Help with sidechaining

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Skullverizor
KVRer
2 posts since 14 Oct, 2018

Post Sat Oct 13, 2018 10:05 pm

Right now I run superior drummer 3 through one track in reaper. I am going to start multi outing SD3 but for the moment, I wanna finish some stuff up.

I am really wanting to try ducking the bass but I was wondering if there is a way I can get the ducking/sidechain comp set up?

I was thinking it would be possible if I copied all the kick midi notes and somehow used those notes to trigger the compressor as a hit on the kick would.

Also, semi-related question. If I am already running a compressor, where would the sidechain compressor go in the signal chain?

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bearstakemanhattan
KVRer
3 posts since 1 Dec, 2018

Re: Help with sidechaining

Post Sat Dec 01, 2018 11:39 am

Hey Skullverizor. This is something I've spent a while sorting out as well considering the fact that I make EDM, a genre in which sidechain compression is very important. What I end up doing is using a "ghost" trigger for my sidechain compression. Basically, I'm keying the sidechain ducking not with the kick, but instead with a really fast sine wave sweep from 20khz down to 20hz that I've bounced to audio and muted in my DAW. Every time the kick hits, I place the sine wave sweep in the same place. Then I key my sidechain compression with the sweep. This way I have a lot more control over when the sidechain happens and how the compressor reacts.

As for your question on signal flow, you'd want to make sure that your sidechain ducking isn't changed by any processing after it. I'd either put the sidechain ducking in the last processing slot of your signal chain or at least as the last instance of compression in your chain.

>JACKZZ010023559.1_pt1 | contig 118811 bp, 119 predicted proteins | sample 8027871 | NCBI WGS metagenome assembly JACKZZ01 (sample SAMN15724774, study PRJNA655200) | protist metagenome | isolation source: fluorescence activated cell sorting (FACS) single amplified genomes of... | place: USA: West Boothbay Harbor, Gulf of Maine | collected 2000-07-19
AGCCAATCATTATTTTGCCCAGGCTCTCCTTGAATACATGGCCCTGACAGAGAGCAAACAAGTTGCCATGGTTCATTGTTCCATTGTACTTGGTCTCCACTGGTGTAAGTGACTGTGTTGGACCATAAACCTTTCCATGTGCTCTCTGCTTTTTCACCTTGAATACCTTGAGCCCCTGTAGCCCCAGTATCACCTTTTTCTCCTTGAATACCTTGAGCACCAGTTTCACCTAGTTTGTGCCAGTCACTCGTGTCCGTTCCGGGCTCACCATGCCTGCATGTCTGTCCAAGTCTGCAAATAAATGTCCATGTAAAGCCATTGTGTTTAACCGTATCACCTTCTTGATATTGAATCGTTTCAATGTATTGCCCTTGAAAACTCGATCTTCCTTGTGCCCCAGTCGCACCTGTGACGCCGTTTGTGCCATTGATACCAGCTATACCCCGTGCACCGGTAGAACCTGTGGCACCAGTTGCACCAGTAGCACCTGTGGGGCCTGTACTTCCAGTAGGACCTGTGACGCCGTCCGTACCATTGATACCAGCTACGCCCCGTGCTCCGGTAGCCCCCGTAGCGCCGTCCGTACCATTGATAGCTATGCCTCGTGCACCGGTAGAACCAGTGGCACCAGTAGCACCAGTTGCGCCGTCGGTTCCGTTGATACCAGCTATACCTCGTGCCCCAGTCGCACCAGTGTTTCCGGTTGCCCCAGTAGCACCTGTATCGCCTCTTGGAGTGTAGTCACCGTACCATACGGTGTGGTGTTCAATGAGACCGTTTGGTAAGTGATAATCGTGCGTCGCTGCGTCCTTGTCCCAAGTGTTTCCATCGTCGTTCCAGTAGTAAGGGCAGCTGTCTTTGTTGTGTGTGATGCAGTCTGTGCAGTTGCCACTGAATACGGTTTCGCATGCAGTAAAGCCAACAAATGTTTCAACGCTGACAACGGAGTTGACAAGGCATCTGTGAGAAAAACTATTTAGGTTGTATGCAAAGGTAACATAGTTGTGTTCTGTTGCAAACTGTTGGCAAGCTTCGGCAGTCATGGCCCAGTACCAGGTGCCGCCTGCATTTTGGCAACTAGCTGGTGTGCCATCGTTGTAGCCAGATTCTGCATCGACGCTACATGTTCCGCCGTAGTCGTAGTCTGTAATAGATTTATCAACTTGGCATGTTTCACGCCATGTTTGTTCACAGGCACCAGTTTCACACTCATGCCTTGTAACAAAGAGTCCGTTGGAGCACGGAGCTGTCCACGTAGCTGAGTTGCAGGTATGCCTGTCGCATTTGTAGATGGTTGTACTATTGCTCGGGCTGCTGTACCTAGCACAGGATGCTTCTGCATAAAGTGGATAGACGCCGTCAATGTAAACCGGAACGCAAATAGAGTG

Thanapon
Banned
1 posts since 17 Dec, 2018

Re: Help with sidechaining

Post Mon Dec 17, 2018 2:02 am

This is a very good story, I do not believe that people will think of this story.

PurpleSunray
KVRian
853 posts since 13 Mar, 2012

Re: Help with sidechaining

Post Mon Dec 17, 2018 3:53 am

Or try LFOTool, or simliar.
I have switched to it from singal-driven sidechain for a simliar reason than bearstakemanhattan: more control.
You can draw the envelope independently from the kickdrum sound, but trigger it with kickdrum midi.

Butwug
KVRist
91 posts since 26 Oct, 2018

Re: Help with sidechaining

Post Mon Dec 17, 2018 11:20 am

Not sure if this is the proper way to do it but I set up a ghost note on my drumkit. I just copy the pattern of my kick over to the ghost/muted note, which I put as a short snare or hat with lows cut off, then mute it. I sidechain using the muted note. That lets me duck to a ghost note, versus being tied to the audible kick. I can easily change ducking pattern on the fly by moving the muted pattern around, but for the majority of the time, the pattern is same as the kick. Thats the one reason I wasnt too fond of Kickstart or automated ducking setups. It keeps on ducking even when I dont ducking want it to!

MogwaiBoy
KVRAF
2992 posts since 26 Nov, 2015 from Way Downunder

Re: Help with sidechaining

Post Mon Dec 17, 2018 6:54 pm

The simple method I use to route all ducking intended instruments to a single channel bus and then automate the volume of that bus channel. You can control the envelope precisely by drawing the exact curves you like. Just draw one little automation snippet and then copy/duplicate wherever you like - edit one and it edits them all. Or draw several for different parts of the track.

No latency, ghosting or plugins involved - using the power of the DAW itself.

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morelia
KVRAF
4344 posts since 16 May, 2002 from Brisbane , Australia

Re: Help with sidechaining

Post Mon Dec 17, 2018 10:13 pm

MogwaiBoy wrote:
Mon Dec 17, 2018 6:54 pm
The simple method I use .......
I like this idea. Not sure how you are getting it to edit all points by editing one though. Is there a particular way you are copying curve points.